Rain continued to tap heavily against the fog-choked glass windows as Anthony took another sip of his drink. After years apart, he was back in that unwelcome land called home.



Kirill trotted along the column, the spring sun burning hot and baking the procession. For miles, the Tsarina’s courtiers and retinues marched through the Crimean countryside, resplendent in their parade uniforms and garb despite the heat. Thousands of pages, servants, the Tsarina’s attendants and companies of the Imperial Guard, some mounted and others on foot, all marching behind the Mother of the Nation.

Zoya snorted impatiently and kicked the ground. “Shhh. Shhh dear.” Kirill whispered as he pet his mount. A strong Don breed, Zoya was born to run for miles not trot in formations. He pet her again and adjusted his sabre.

The fields of grass and dirt patches stretched out as far as the eye could see. The sky was cloudless and a sun-bleached blue. The sound of a thousand marching feet filled the air and a light gust of wind wisped over Kirill’s face. The weight of his carbine was discomforting on his shoulder. He hated the lump of wood and metal. Try as he might, he was a middling marksman on the best of days. He preferred the lance and sabre, the way his father and grandfather had fought. To add to the discomfort, his uniform was constricting and hot. But the court had taken a fancy to Kirill’s company and loved the romantic image of the rugged and exotic Cossacks riding in full regalia under the Imperial colors.

Colonel Milyukov rode up alongside Kirill, his face locked in its perpetual frown.

“Lieutenant Yashin!” the colonel exclaimed, his St. Petersburg accent thick as molasses, “Order your men to reform your riders closer to the procession. We mustn’t let any brigands near her majesty.” Kirill saluted and the colonel rode off to the head of the line.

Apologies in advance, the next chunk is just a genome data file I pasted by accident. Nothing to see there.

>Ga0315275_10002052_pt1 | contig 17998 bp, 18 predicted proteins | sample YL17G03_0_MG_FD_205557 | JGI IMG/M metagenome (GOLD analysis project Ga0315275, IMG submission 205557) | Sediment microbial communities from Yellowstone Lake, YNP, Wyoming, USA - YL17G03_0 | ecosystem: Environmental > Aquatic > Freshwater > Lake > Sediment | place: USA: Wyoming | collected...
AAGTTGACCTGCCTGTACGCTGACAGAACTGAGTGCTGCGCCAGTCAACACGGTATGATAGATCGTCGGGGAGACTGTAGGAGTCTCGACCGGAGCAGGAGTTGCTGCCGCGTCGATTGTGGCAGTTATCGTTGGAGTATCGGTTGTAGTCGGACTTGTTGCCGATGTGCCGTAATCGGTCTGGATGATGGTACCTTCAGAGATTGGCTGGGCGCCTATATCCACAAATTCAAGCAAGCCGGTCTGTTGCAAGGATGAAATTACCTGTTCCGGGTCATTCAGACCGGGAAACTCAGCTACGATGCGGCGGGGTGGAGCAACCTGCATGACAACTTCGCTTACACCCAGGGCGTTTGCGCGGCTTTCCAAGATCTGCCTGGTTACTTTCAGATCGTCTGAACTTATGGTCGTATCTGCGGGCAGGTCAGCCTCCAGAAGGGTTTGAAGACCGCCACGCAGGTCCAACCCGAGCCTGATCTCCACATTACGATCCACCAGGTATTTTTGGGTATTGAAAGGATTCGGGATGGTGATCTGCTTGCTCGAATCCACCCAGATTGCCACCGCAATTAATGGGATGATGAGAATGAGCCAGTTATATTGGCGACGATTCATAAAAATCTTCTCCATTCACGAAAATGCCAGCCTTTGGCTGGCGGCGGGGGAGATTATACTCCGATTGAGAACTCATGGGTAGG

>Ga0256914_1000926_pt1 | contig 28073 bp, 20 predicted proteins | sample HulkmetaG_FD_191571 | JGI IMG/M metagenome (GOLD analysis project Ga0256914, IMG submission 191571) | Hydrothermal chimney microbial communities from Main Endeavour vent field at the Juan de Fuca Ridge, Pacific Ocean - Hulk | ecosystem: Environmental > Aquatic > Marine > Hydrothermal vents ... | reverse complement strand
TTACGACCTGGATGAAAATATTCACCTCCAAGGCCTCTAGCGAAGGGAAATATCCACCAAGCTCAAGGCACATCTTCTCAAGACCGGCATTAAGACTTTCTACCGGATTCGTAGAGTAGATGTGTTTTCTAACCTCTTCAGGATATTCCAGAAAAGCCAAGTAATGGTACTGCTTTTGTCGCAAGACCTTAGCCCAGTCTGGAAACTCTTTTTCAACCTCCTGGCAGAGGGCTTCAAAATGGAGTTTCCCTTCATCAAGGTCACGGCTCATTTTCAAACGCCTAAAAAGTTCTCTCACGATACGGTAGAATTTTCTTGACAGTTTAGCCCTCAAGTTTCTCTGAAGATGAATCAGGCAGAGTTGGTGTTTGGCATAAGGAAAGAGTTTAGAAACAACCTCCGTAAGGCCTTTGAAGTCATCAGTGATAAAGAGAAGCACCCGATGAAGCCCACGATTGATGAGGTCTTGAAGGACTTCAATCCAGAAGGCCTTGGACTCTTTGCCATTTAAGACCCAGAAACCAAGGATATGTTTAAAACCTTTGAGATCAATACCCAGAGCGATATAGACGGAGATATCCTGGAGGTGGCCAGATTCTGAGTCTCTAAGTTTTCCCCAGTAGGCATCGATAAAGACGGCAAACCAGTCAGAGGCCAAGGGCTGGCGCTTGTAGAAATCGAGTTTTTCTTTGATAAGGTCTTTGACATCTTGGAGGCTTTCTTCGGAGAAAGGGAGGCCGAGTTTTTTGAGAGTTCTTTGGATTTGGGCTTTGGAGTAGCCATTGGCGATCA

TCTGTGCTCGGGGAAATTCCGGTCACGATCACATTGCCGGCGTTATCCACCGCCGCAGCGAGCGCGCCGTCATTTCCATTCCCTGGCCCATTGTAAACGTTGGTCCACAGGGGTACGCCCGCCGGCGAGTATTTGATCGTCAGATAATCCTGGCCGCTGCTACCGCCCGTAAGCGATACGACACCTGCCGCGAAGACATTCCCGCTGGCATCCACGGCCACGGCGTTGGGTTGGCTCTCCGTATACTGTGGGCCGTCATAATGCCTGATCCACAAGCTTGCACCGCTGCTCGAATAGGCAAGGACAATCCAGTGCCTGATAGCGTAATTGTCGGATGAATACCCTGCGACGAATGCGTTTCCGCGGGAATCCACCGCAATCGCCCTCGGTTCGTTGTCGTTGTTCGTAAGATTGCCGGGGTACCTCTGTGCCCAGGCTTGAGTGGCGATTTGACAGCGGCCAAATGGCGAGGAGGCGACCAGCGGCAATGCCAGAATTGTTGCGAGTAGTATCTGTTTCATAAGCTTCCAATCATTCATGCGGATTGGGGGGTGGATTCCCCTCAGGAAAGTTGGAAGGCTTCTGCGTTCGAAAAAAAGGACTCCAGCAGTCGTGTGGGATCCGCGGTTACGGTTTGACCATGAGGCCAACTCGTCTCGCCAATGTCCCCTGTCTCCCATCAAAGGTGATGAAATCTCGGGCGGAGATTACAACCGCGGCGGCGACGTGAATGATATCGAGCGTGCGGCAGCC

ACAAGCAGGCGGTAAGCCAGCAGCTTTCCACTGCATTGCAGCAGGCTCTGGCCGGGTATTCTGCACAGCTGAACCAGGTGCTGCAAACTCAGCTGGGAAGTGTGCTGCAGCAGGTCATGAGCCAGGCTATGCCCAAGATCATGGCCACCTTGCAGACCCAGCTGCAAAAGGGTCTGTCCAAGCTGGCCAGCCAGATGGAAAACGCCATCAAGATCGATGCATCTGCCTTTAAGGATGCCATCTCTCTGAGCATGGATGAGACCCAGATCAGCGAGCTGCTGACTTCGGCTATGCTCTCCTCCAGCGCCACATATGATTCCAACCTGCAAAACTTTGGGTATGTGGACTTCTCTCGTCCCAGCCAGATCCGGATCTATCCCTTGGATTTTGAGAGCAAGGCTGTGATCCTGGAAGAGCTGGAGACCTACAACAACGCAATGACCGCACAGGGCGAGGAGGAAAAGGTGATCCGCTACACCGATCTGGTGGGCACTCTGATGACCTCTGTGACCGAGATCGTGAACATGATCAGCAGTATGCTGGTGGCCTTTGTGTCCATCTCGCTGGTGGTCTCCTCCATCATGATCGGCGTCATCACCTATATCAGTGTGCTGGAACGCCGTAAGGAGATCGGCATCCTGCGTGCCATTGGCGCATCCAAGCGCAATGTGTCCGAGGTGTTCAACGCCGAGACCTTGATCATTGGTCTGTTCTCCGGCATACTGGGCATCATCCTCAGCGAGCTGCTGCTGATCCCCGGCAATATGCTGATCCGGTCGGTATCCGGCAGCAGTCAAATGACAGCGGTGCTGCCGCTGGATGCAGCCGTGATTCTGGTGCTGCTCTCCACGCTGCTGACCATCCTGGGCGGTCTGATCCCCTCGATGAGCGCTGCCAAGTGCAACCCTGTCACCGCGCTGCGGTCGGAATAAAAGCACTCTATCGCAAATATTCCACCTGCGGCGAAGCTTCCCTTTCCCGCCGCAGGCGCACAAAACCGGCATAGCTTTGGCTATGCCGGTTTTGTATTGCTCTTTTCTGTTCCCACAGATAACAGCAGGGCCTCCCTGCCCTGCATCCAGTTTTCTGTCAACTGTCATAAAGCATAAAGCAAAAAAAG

A fool choice, Kirill thought to himself. His Cossacks would be better served on the wings, scouting for threats and provisions rather than tucked in with no space to ride. Worse still the column was loud and made foolish errors, marching against the terrain. Too little ground covered and their presence was announced miles before they arrived. This may have served well for introducing the peasants and serfs to their new empress but made Kirill squirm with discomfort.

But what was he to do? Colonel Milyukov was of the Preobrazhensky Guards and one of the personal nobles in charge of the security of her majesty. An old silver-haired crow of a man, he had spent far too much time in the parade grounds with European-trained musketeers. Always fussing over uniforms and the cadence of marches, he could usually be found stomping about the army camps, inspecting the equipment of unlucky soldiers. The scouts and the provincial troops joked he’d spent too much time with the armies of Vienna and fancied himself a Habsburg Cuirassier.

He signaled to his riders to close in and slow their pace. They grumbled and gave foul looks to the perfumed and sweating horde they rode along but complied with the order. Slowly, the Cossacks joined the column, lances and muskets held lazily at rest. Both the men and their horses fidgeted and scanned the horizon, longing to ride at speed along the open fields and hills.

The Imperial and regimental flags stirred and beckoned with the breezes. Seeing them in the air, Kirill considered the choice to serve in the army. It was his kinsmen who’d fought against the Tsar generations before. Back in times before the musket and the crown, they roamed the steppes and fought any who dared face them, be they Russians or Turks. But now, he had kopeks and steady meals. He had received an officer’s commission and had a state to call home and a sovereign to bend the knee to. What did he know of the old times? The elders didn’t think much of him. Іноземець, outsider they called him. Not a true Cossack. Just another peacock, prancing and strutting for scraps and attention.

Kirill sighed and continued on. The sun continued to beat down on him and he wiped fresh sweat from his face.